Larger buildings derive a greater benefit from incidental heating by
internal sources because of the reduced external surface area relative to
the heated floor area. For two story, single family residences, townhouses,
and dormitories or office buildings, the R-values of the wall insulation
should be scaled down from the values in figure 13 according to the
1/3 (Ae/Af) RWALLo
where RWALL is the scaled R-value of the wall insulation and RWALLo is the
reference value for a small, one story building. Furthermore, Ae is the
external surface area of the building (ground level floors are included, for
example, but common walls between townhouse units are not), and Af is the
heated floorspace of the building. Equation 4.2 credits larger buildings
for their more effective utilization of internal source heating during the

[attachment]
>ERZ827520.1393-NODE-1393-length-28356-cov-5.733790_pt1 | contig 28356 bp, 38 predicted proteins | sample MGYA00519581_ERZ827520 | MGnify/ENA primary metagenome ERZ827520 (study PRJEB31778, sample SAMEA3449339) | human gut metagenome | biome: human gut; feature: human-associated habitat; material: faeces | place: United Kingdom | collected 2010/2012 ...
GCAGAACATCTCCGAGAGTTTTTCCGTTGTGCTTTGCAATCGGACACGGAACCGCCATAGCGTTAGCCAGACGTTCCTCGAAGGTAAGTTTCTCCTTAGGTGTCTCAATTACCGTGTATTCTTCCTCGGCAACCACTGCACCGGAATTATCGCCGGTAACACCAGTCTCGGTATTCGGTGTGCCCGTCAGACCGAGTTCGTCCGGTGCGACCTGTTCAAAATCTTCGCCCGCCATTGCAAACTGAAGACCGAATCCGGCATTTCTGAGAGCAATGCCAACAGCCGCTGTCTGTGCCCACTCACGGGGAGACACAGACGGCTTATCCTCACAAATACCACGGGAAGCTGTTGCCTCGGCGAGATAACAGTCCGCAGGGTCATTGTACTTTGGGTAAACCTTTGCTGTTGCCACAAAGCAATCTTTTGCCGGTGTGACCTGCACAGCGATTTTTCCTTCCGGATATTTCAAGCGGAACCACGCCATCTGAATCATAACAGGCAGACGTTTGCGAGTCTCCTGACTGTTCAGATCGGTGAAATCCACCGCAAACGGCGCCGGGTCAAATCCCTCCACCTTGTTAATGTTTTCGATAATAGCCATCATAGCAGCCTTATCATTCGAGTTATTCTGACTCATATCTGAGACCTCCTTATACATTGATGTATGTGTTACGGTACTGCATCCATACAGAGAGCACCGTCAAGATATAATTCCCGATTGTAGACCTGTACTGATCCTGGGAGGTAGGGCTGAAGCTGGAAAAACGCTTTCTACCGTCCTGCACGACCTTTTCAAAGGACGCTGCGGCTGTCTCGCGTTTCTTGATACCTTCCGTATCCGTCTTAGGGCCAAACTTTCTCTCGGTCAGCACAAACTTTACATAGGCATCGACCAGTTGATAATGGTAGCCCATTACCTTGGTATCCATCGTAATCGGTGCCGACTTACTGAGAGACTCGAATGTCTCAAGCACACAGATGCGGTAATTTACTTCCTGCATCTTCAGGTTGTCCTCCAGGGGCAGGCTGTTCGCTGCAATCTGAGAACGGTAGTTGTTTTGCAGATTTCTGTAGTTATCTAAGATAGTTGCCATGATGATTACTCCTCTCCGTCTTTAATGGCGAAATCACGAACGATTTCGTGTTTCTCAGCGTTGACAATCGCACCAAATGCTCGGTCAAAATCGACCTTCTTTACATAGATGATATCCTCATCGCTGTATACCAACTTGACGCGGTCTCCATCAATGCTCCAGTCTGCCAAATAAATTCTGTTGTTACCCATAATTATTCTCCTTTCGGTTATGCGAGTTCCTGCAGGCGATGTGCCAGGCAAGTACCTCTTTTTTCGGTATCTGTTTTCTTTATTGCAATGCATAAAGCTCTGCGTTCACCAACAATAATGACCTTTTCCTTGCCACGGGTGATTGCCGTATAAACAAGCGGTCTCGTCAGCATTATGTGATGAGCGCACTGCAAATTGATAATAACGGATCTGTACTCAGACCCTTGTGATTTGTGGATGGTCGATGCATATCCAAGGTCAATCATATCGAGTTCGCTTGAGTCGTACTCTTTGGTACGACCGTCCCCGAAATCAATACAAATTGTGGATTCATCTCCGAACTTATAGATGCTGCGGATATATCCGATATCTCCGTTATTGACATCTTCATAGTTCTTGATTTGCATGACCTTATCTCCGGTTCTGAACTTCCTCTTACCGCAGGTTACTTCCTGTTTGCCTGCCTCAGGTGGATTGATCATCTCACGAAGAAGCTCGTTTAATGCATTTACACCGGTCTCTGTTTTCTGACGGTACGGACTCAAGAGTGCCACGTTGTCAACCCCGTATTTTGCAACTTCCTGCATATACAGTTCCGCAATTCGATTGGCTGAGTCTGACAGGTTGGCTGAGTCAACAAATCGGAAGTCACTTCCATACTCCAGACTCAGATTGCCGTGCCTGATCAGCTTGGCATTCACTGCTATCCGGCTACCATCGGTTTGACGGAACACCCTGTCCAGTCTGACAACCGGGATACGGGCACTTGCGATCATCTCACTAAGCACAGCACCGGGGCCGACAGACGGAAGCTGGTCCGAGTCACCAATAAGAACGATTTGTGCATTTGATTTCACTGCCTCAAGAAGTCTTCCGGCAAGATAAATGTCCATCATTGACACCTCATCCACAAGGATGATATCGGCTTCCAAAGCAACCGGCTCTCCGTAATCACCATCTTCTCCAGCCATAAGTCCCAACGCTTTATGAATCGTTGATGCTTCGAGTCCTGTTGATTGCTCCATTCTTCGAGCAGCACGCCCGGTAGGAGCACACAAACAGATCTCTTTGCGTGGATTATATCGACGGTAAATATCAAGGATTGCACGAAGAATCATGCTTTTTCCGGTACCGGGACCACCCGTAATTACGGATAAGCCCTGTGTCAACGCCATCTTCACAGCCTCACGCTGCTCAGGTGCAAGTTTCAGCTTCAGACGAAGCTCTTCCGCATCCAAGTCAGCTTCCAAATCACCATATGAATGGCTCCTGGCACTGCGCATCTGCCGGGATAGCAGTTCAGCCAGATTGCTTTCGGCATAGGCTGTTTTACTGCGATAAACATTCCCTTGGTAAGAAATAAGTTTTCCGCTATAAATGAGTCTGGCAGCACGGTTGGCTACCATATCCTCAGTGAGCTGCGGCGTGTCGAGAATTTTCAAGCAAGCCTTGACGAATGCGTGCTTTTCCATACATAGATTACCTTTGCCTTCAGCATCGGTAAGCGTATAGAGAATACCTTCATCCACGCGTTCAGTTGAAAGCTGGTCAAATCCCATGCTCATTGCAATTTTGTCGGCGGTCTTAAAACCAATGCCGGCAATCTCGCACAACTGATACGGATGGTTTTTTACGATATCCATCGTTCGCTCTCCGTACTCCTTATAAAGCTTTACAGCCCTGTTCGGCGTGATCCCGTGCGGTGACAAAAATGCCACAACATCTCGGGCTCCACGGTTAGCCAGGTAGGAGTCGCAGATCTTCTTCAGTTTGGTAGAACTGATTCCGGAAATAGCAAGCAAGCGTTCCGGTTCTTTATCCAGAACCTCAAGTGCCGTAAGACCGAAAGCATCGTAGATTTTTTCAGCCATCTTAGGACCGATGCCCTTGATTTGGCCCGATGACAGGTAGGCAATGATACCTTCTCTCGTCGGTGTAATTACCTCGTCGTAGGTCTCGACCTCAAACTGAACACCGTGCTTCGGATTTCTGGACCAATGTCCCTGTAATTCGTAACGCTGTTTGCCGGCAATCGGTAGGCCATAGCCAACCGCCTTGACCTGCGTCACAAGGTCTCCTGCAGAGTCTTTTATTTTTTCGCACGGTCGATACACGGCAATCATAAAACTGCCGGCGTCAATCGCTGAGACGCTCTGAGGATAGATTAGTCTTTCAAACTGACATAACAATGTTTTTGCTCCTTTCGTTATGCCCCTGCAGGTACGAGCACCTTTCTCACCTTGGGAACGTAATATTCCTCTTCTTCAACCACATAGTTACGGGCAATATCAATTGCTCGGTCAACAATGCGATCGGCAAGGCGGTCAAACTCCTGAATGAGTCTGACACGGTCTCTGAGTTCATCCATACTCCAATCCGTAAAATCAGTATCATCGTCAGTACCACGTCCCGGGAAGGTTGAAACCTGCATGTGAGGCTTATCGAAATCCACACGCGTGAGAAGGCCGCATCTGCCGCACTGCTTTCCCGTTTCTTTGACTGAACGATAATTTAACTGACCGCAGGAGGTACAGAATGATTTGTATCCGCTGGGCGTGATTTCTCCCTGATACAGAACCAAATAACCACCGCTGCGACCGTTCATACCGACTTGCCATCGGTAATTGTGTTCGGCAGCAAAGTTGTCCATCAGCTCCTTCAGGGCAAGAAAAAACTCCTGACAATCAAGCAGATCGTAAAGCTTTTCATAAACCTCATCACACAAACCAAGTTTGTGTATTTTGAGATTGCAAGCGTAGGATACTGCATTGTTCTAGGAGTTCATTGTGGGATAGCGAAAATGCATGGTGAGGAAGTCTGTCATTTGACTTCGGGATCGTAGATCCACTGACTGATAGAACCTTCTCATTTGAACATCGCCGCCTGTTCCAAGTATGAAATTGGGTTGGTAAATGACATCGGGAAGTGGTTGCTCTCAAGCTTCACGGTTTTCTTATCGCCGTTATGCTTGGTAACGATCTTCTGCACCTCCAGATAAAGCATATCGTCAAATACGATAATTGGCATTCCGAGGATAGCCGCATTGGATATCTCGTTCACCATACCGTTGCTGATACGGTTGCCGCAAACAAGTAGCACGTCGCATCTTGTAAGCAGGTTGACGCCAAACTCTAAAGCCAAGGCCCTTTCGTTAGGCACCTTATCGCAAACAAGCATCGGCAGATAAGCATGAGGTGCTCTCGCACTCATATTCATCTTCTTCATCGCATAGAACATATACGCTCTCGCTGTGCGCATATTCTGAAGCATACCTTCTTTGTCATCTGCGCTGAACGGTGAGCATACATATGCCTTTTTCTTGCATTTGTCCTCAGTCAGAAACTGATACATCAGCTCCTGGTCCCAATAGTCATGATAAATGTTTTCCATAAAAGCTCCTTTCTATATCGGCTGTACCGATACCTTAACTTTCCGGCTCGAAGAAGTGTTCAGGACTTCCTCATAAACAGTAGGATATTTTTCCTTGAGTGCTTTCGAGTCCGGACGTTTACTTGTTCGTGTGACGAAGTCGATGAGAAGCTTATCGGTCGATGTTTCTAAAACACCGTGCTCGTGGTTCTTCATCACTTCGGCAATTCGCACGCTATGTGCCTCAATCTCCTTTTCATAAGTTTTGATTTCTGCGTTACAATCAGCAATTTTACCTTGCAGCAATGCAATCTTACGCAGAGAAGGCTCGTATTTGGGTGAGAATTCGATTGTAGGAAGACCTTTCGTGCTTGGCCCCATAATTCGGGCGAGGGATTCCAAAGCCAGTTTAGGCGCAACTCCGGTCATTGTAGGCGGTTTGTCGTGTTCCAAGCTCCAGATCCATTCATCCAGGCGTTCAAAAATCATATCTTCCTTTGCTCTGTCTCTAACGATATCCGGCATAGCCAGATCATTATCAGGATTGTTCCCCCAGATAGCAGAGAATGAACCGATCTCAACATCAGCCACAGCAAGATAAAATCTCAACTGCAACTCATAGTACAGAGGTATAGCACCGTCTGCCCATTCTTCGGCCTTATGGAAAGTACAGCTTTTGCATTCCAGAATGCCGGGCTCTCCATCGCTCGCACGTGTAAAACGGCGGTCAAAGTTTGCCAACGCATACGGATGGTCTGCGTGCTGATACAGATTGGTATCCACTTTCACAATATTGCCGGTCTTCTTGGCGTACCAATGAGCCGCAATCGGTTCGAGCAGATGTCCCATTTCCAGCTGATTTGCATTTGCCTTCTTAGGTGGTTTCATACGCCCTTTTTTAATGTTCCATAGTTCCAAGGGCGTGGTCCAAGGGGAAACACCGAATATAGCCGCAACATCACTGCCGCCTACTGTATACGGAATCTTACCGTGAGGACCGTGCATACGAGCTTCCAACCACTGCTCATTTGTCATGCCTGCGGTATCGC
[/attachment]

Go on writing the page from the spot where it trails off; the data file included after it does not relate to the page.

winter by allowing reduced levels of wall insulation.
For three reasons, it is common practice to employ higher levels of
insulation in the ceiling than the wall:
It is cheaper to insulate the ceiling than the wall.
Stratification causes larger heat loss rates per unit area of
ceiling than per unit wall area.
Solar gains on roofs during the summer can cause unwanted heating of
the living space beyond that caused by high ambient air temperature.
The total-R-value of the roof structure should therefore be scaled directly
with the wall R-value as follows:
RROOF = 1.5 RWALL
Heat losses through building perimeters and fully bermed basement walls
are limited by contact with the soil so that insulation levels need not be
so high as for exposed external walls. The following formulas yield
reasonable insulation levels for these surfaces:
RPERIM = 0.75 RWALL
RBASE = 0.75 RWALL
Ordinarily, floors are not insulated so as to assure that pipes located
below do not freeze. Because of widely varying conditions beneath ground
level floors, it is difficult to recommend specific insulation levels.
Nevertheless, provided there is no problem with pipes freezing, a reasonable
value might be:
RFLOOR = 0.5 RWALL
The insulation levels recommended above are intended only as starting
point values. Design analysis calculations described in later sections
should be performed before fixing any important design variables.